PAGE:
Sunday, August 22, 2010

Lost Island of VHS...

Wife! Be Like A Rose - Mikio Naruse - 1935

This is a terrific film from what many call the fourth master of the classic Japanese cinema: Mikio Naruse. Naruse, no doubt, stands on his own in film history but having never seen any of his films this one felt like a fusion both in style and content of two of those other great masters Yasujir┼Ź Ozu and Kenji Mizoguchi. Like the films those two filmmakers made this film deals with domestic issues in 1930's Japan as well as the plight and/or roll of women in the society. In this film a young woman (Sachiko Chiba), soon to be married, goes to the country to bring back her father who left his wife and kids for a geisha twenty years before. What she does not know is that he has fathered two other children and is quite happy in his present life.

Despite the built-in drama and serious themes Wife! Be Like A Rose is on the lighter side and almost comedic at times. In part, this is due to the actress Sachiko Chiba who charms and smiles in each scene. Nothing much seems to phase her as she comes to accept the fact that reuniting her mother and father in not in the cards. [The Japanese title is Kimiko, which is the main characters' name].

Stylistically, the film also incorporates the "tatami shot" - used notably by Ozu - in which the camera is placed at a low height, along with distant framing shots and smooth camera movement which were utilized so well by Mizoguchi.

I'm am not sure why only one Naruse film is available in the US on DVD. I can only guess there are rights issues. Perhaps Criterion will eventually unspool a few of them in an Eclipse set. One can only hope.

A longer review of the film can be found here.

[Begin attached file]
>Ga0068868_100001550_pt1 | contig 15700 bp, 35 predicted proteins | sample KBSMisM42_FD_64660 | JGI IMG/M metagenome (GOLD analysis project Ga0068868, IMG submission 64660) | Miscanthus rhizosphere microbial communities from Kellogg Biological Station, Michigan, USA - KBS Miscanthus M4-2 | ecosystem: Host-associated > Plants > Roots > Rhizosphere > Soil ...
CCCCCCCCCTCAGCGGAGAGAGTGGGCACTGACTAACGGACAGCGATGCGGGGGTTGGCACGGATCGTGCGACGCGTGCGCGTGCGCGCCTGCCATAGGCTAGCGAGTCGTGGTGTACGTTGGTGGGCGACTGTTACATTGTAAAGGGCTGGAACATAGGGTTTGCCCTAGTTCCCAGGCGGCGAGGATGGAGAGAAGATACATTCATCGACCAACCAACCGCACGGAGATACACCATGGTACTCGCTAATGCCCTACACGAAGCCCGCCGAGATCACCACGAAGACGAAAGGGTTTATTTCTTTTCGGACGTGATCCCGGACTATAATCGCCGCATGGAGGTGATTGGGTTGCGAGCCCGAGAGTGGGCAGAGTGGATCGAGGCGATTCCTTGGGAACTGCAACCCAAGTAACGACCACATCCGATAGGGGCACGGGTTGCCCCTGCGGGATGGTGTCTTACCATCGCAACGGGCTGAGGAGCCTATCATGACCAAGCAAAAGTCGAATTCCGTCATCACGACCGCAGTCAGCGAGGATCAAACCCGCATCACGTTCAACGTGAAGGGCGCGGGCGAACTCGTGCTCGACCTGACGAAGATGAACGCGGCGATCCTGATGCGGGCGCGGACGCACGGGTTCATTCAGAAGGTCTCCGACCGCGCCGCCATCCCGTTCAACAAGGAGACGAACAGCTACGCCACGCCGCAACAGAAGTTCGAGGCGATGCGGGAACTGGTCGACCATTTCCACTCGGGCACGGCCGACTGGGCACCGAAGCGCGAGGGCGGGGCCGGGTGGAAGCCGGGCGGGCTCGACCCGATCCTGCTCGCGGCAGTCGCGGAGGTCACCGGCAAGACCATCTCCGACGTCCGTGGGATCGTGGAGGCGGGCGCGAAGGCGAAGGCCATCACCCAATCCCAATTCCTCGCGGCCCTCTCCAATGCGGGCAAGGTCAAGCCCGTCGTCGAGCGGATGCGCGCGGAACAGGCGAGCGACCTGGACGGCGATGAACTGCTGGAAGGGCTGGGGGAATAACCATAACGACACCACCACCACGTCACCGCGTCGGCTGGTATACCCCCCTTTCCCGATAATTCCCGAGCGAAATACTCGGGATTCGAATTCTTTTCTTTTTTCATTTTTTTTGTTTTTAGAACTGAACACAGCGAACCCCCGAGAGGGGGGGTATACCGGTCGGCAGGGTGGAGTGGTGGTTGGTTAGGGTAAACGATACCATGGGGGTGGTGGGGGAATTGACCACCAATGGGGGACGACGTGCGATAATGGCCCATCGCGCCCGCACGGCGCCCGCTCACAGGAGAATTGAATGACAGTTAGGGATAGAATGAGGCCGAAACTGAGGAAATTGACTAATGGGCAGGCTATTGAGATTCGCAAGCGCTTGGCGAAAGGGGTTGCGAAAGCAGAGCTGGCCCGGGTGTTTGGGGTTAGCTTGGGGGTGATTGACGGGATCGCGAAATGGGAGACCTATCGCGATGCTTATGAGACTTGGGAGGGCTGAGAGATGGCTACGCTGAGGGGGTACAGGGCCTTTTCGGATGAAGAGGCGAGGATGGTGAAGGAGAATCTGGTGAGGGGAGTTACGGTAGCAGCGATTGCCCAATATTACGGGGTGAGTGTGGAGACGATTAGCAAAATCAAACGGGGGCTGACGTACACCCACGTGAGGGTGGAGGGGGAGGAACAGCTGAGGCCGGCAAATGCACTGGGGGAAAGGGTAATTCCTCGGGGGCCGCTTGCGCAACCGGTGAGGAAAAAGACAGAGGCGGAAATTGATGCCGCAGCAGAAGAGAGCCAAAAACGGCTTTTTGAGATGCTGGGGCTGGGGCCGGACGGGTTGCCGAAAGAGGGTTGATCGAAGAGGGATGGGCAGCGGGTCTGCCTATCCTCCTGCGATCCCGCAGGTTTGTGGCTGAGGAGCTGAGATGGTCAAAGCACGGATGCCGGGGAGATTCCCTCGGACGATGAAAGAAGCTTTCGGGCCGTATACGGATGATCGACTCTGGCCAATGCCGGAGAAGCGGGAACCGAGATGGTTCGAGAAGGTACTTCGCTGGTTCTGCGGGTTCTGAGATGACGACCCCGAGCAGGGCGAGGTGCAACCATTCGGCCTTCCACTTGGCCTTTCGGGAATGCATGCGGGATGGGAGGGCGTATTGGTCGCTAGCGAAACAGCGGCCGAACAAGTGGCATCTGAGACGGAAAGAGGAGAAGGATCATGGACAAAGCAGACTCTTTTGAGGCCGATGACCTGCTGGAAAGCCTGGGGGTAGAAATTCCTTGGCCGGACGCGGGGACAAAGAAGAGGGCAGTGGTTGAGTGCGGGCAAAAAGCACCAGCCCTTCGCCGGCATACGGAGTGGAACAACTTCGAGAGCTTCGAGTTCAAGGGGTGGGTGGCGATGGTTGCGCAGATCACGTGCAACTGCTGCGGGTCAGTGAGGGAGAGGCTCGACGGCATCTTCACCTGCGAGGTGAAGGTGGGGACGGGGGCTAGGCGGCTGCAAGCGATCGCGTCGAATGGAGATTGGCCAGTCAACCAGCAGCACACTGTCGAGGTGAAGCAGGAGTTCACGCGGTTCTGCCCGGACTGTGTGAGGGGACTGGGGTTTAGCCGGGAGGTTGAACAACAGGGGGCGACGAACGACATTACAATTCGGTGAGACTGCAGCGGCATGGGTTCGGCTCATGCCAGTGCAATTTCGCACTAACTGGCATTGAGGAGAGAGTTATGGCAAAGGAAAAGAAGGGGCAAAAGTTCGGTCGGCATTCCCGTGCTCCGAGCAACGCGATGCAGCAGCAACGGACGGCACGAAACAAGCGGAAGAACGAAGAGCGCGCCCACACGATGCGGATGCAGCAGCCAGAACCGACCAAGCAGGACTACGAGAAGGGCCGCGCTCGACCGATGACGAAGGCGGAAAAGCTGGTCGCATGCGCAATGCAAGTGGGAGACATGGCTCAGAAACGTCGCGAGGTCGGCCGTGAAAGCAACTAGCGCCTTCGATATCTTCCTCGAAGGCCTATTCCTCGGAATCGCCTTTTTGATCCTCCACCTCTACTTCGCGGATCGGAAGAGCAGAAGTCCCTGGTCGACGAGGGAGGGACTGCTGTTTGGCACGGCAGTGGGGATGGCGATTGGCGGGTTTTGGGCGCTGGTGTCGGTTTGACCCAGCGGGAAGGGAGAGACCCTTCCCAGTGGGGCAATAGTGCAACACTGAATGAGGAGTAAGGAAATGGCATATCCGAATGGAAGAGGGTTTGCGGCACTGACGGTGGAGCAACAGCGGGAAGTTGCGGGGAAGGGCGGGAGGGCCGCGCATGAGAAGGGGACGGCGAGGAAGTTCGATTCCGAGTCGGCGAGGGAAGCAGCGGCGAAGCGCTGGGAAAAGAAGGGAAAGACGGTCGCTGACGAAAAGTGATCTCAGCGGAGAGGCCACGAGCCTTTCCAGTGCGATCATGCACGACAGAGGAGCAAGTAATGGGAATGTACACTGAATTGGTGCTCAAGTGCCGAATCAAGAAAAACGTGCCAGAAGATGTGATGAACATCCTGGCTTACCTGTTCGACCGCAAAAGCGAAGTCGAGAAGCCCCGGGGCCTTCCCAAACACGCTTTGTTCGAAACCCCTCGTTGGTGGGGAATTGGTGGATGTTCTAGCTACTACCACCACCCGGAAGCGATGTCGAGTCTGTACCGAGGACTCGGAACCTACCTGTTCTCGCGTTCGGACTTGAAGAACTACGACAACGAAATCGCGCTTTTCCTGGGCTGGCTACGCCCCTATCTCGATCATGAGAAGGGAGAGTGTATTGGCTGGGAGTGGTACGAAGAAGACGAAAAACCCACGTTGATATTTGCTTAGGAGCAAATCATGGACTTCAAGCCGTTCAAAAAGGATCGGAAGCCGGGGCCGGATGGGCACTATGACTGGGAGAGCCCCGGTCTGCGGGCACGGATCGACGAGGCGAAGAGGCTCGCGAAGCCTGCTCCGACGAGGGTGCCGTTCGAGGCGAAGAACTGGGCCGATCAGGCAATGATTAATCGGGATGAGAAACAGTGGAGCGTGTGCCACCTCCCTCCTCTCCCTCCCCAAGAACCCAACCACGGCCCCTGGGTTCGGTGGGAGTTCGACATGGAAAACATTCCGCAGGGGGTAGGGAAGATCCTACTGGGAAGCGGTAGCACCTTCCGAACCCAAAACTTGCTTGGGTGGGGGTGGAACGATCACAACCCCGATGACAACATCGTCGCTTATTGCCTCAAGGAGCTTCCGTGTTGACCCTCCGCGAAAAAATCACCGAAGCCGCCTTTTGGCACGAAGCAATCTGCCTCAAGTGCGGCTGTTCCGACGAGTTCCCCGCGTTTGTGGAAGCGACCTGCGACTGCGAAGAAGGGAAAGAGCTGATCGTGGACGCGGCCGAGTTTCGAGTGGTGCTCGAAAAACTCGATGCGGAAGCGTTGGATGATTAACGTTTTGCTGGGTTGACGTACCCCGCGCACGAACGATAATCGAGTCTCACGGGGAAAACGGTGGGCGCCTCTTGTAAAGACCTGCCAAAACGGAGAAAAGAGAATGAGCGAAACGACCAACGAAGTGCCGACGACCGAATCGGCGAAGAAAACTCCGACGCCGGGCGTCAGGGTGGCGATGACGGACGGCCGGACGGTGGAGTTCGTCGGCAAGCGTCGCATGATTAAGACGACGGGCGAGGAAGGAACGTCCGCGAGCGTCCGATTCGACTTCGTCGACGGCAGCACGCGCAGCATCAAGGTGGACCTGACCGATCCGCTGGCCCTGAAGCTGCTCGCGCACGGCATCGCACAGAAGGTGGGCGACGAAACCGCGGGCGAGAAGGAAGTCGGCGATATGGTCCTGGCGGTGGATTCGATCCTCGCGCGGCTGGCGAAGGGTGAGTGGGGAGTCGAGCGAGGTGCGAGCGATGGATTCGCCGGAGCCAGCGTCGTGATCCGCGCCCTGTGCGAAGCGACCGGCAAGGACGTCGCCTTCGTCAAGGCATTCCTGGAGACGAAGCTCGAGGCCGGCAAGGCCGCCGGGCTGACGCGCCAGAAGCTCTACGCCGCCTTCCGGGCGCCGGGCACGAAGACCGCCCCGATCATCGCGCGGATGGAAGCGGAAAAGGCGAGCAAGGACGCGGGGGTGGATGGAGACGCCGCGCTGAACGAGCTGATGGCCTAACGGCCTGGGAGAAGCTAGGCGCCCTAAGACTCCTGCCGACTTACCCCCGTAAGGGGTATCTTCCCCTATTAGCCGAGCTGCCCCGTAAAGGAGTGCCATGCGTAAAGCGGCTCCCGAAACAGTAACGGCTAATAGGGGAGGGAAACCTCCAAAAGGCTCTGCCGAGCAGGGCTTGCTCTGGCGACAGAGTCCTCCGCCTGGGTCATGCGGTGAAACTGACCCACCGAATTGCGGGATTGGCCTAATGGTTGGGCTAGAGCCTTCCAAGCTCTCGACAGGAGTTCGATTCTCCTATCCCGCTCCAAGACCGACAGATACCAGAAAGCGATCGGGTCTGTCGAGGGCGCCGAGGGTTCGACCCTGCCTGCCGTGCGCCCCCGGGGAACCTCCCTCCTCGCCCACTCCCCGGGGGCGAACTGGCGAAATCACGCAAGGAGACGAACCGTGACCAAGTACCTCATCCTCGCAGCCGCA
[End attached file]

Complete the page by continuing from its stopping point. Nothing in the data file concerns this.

An interesting piece of history on the film when it opened and closed in New York in 1937 is here.

There are good notes on Naruse retrospectives at Filmforum and Harvard Film Archive.

Also a good piece over at The Evening Class.

It's time for Naruse to be re-discovered...or maybe just discovered.


Anonymous said...

I actually "discovered" Naruse, Matt, four years ago during a wonderfully comprehensive Film Forum retrospective of his work in Manhattan, where I managed 19 of the films offered including the film you review here. It's certainly one of his masterworks, along with FLOATING CLOUDS, REPAST, WOMEN WHO ASCENDS THE STAIRS, LATE CHRYSANTHEMUMS, and one or two others.

-Sam Juliano

I also at that time thought Naruse the fourth Japanese master, but have since discovered Yoshida, who truthfully surges ahead of all of them, save for Ozu and Mizoguchi.

Terrific review-wonderful blogsite!

Matt said...

Hi Sam
Thanks for the words. Yeah I mention Naruse as the 'fourth master' but try to emphasize he was from the classic period which I would consider the 1930's to 1950's; i.e. filmmakers who started making films in that period. While Yoshida, Imamura, Ichikawa and Oshima I would consider maybe a post classic period. Of course Kurosawa sort of straddles the two eras.

But I will indeed seek out Yoshida's films. I've only seen one and it was without subtitles.